Monday, February 23, 2009

The Coffee Man

Adrian Gonzalez, employee of Just Coffee in Aqua Prieta, Mexico.

This past week I had the unique opportunity of visiting this one of a kind coffee companies called Just Coffee in Aqua Prieta, Mexico. According to the Just Coffee website, "The idea behind Just Coffee is to address one of the root causes of labor migration from Mexico to the USA." Instead of the several middle men in most coffee companies, the growers are from Chiapas, Mexico where it is then brought to Agua Prieta to be roasted and airtight sealed in a bag. This provides fair profit for the growers. The coffee is then brought legally across the border to Douglas, Arizona where it is send out by UPS trucks and distributed to several churches and stores throughout Tucson, Arizona. 

While I was visiting, I met a man by the name of Adrian Gonzalez, who was the only member of the company who was able to communicate in English to me, and I felt it was important to tell his story and how he got started with Just Coffee.

Gonzalez has been working with Just Coffee, a free trade coffee company, for the past six years, and said his favorite part about his job is the fact that, "I get free coffee every morning."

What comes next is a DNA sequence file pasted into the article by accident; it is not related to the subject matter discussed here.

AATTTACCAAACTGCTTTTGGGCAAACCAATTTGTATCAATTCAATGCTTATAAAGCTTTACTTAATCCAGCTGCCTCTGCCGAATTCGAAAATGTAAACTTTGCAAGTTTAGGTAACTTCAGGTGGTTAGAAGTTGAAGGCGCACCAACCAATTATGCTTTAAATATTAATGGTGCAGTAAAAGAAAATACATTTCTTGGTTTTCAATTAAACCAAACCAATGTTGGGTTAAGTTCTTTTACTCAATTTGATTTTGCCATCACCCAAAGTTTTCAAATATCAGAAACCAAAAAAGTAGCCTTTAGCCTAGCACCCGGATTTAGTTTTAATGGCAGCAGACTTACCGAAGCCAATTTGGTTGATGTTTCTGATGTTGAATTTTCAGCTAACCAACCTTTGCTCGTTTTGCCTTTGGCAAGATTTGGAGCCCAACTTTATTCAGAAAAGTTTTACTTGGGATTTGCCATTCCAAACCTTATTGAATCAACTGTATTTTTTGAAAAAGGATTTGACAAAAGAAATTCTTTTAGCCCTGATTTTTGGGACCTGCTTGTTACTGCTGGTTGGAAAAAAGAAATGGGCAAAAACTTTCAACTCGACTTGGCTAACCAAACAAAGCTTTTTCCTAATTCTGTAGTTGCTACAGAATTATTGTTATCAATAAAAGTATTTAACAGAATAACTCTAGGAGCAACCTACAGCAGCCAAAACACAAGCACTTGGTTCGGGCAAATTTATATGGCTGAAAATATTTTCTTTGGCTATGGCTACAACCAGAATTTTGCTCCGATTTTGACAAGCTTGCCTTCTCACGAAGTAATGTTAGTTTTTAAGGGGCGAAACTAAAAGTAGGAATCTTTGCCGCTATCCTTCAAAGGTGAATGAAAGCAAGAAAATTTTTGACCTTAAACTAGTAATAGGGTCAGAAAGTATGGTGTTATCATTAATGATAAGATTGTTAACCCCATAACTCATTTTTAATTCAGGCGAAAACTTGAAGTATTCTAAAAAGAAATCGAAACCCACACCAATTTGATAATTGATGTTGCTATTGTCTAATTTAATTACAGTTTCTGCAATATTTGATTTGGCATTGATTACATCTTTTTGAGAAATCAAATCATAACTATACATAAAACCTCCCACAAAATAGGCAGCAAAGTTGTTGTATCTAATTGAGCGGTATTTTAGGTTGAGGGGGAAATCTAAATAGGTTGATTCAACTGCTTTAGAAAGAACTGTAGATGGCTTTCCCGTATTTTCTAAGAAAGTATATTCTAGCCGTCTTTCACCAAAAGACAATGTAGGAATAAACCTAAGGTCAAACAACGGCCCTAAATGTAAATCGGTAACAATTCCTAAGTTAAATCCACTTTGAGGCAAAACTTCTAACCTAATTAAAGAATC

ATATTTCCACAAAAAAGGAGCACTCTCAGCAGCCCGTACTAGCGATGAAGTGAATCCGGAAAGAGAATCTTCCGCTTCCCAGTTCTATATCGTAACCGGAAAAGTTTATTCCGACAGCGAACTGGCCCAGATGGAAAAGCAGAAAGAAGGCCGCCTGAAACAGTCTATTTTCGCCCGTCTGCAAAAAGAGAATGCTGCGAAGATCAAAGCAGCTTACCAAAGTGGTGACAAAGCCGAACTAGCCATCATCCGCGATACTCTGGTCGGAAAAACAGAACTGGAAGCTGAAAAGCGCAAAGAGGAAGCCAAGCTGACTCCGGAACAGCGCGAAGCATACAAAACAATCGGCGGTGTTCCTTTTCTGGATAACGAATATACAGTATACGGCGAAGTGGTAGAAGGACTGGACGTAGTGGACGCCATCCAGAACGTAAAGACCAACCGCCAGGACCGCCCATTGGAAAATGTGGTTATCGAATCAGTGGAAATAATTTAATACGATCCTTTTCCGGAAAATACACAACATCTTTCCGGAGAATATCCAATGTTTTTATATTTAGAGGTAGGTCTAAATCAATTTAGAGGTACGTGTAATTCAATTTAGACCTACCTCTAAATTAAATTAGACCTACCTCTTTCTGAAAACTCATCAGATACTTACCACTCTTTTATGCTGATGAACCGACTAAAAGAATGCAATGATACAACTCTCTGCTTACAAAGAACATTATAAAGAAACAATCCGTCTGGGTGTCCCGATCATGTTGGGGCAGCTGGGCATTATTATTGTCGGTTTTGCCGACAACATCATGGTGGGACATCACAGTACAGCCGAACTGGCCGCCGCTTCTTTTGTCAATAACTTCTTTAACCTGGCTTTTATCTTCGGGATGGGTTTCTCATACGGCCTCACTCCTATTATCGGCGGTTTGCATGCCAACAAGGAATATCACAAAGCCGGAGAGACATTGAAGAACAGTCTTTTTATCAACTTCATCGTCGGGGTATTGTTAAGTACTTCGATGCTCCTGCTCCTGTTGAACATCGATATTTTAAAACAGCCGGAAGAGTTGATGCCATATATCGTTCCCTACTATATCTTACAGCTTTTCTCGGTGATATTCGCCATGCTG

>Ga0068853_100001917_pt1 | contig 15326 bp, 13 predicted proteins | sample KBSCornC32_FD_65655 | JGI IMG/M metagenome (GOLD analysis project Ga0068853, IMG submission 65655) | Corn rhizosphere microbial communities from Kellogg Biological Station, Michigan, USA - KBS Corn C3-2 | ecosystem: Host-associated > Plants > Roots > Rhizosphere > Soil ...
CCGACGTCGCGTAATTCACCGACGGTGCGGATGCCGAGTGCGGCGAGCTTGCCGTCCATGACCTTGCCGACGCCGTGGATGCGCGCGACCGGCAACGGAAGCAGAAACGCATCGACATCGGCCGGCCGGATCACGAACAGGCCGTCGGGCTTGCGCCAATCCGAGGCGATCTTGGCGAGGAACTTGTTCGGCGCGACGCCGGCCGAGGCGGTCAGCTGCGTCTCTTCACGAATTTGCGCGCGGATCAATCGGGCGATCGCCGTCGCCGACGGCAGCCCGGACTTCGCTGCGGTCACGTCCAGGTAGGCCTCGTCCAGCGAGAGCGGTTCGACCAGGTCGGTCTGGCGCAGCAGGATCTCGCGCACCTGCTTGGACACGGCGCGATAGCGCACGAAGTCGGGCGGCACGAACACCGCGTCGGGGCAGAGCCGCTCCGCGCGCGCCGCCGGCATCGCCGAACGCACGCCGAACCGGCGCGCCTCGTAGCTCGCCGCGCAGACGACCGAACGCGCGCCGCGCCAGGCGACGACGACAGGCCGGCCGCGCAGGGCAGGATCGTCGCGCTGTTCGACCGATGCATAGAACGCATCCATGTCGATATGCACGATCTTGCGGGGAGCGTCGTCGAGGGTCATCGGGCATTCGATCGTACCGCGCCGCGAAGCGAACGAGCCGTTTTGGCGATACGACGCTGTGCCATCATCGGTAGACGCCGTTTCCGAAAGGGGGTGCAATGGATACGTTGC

From 2000-2001, Gonzalez moved to Phoenix, Arizona where he worked at a golf course, but moved back to his home town in Aqua Prieta when his father asked him to help with his new screen printing business he had recently started. 

Gonzalez holding a bag of his favorite blend.

"It wasn't for me though," said Gonzalez. Therefore, Gonzalez caught word of a coffee company that was to be started by the local church he attended, and heard they had an opening.

"I knew nothing about coffee but I knew it sounded like a great experience and a lot of fun," said Gonzalez, adding that, "There is no way you can say anything bad about this concept because it is a perfect solution." He said especially with the way the economy is in America today, more people are inclined to purchase free trade products because it makes the most sense.  

Now, after more than six years of working with Just Coffee, Gonzalez still loves his job and does not plan to leave anytime soon. 

Gonzalez said his new dream is to go to school so he can receive a degree in International Business. He said he learned to speak English when he started working for Just Coffee by talking with customers in America on the phone, through email, and from the tour groups that come at least once a week to visit Just Coffee. He said it took him two years to be completely fluent and comfortable with using the language on a day to day basis. He said it was hard in the beginning because he was afraid to use the wrong word, for instance, "This one time we were trying to find someone to ship the coffee, but instead of saying ship I kept using the word shit...that was embarassing," said Gonzalez laughing.

Gonzalez recently married a woman he met seven years ago at his local church, the same church that started Just Coffee.  

The employees of Just Coffee in Aqua Prieta at their roasting location.

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